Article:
Life after divorce is never easy. Yes, to you it might turn out as a pleasant change for a while, due to the release you got from all of your pain and misery, but it would be a difficult change for your children to deal with. The protection the children felt from having both parents at home is no longer there.
Once the couple has been separated, the children find themselves clueless and directionless in the whole wide world. The guardian parent has to understand this situation and act accordingly to save the lives of children from getting ruined. If you are a single parent who recently got divorced and is now in between of a parent juggling act, here are 3 tips on how to make the transition a little easier for your children:
1. How to Get Respect from Your Children.
A parent stopping his/her child from doing something and the kid yelling back or screaming isn’t a very rare situation in lives of single parents. If your child has told you several times that he hates you and you are the worst father or mother in the world, trust me, you aren’t the only one experiencing this. Now, most parents lose their mind in such situations and either begin heated arguments or start shouting or hitting the children.
There is absolutely no doubt about the fact that you deserve utmost respect from your children. However, you will have to earn that respect, not by being bossy but by being reasonable, mature and friendly. You must be friendly with your children so that they can open up to you. When a child feels free to be open with a parent, if they want something, they will want to express their reasons why they want it. In turn, you will be able to make a more informed decision. No matter what your answer is, by building up a better relation with the child, you will avoid him/her feeling disrespected or being neglected.
2. Spend Uninterrupted Time with Your Kids
The last thing your kids want is you ignoring them. When a couple separates, the children have to live with either parent. They can never be with both parents at the same time. Depending on the agreement between the parents, children may spend particular times of the year with father or mother but in very rare cases they can be with both the father and mother. Keeping this factor in mind, you have to give your children adequate amount of attention. You should try spending uninterrupted time with the kids so that they don’t feel the fact that either of their parent is missing in their life.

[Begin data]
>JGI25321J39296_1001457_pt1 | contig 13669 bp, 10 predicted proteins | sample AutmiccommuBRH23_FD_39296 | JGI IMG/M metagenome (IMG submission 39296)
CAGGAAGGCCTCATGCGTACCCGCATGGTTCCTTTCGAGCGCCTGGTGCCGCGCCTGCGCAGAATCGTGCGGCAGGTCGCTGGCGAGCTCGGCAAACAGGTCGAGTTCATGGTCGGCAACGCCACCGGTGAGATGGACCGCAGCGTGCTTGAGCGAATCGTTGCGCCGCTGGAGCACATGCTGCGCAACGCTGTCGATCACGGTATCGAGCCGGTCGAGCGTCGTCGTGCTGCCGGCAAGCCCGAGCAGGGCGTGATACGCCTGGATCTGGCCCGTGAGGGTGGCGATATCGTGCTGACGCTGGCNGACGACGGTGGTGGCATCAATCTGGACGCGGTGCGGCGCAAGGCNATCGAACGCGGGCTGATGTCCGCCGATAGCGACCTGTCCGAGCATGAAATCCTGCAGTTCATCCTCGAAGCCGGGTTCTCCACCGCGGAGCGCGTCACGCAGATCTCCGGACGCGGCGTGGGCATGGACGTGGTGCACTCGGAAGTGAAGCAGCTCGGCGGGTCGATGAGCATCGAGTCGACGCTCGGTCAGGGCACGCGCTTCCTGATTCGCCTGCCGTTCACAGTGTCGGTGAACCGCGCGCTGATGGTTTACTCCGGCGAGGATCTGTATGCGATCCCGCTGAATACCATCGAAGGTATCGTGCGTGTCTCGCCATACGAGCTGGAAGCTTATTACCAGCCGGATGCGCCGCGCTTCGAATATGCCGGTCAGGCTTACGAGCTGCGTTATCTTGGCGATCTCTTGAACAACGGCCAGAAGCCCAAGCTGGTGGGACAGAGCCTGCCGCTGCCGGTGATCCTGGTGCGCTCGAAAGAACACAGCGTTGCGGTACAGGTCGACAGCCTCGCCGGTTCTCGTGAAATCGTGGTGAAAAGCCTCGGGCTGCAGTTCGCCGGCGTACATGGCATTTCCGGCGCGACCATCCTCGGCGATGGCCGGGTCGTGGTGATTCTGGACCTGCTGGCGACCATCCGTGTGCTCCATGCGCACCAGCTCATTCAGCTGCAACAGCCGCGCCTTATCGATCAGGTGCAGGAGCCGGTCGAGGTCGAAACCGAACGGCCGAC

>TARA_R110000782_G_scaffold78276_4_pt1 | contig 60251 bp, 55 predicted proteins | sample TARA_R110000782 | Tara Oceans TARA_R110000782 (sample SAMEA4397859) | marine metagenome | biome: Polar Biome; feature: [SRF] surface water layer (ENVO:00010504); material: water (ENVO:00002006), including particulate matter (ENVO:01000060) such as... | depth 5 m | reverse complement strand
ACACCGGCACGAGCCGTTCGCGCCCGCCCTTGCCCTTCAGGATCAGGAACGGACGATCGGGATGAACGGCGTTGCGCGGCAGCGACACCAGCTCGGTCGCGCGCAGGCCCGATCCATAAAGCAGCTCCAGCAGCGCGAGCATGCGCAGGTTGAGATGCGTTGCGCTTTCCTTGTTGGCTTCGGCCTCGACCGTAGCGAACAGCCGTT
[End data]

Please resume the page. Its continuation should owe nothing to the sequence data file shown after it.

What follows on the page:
3. Try To Maintain A Mature Relationship With Your Ex
Just because you have separated from your partner doesn’t mean that you cannot see your ex again. Being a parent, it should be your highest priority to do anything and everything to make your children’s lives and future better. You shouldn’t tell your children that their other parent was the one at fault or wasn’t worth being a parent. You should instead let your kids decide what kind of relationship they want to keep with your ex. Your children would most likely resent you for separating them from the father or mother, if you tell them to stay away or be at a distance.
It is important that you maintain a mature relationship with your ex so that you both can meet up occasionally in order to make sure your children’s lives aren’t falling apart. There are occasions when you and your former spouse have to meet up to celebrate the happy moments of your children or to provide support in their sad ones. It is not rare for divorced people to gather up on the birthdays of their children. You should do it too if it helps your children’s healthy growth, physically and mentally.
Handling life and children after divorce is certainly difficult. However, if you follow the above mentioned instructions and take wise decisions throughout the years, you can stop your children from fighting with you day in and day out, and feel incomplete without both the parents.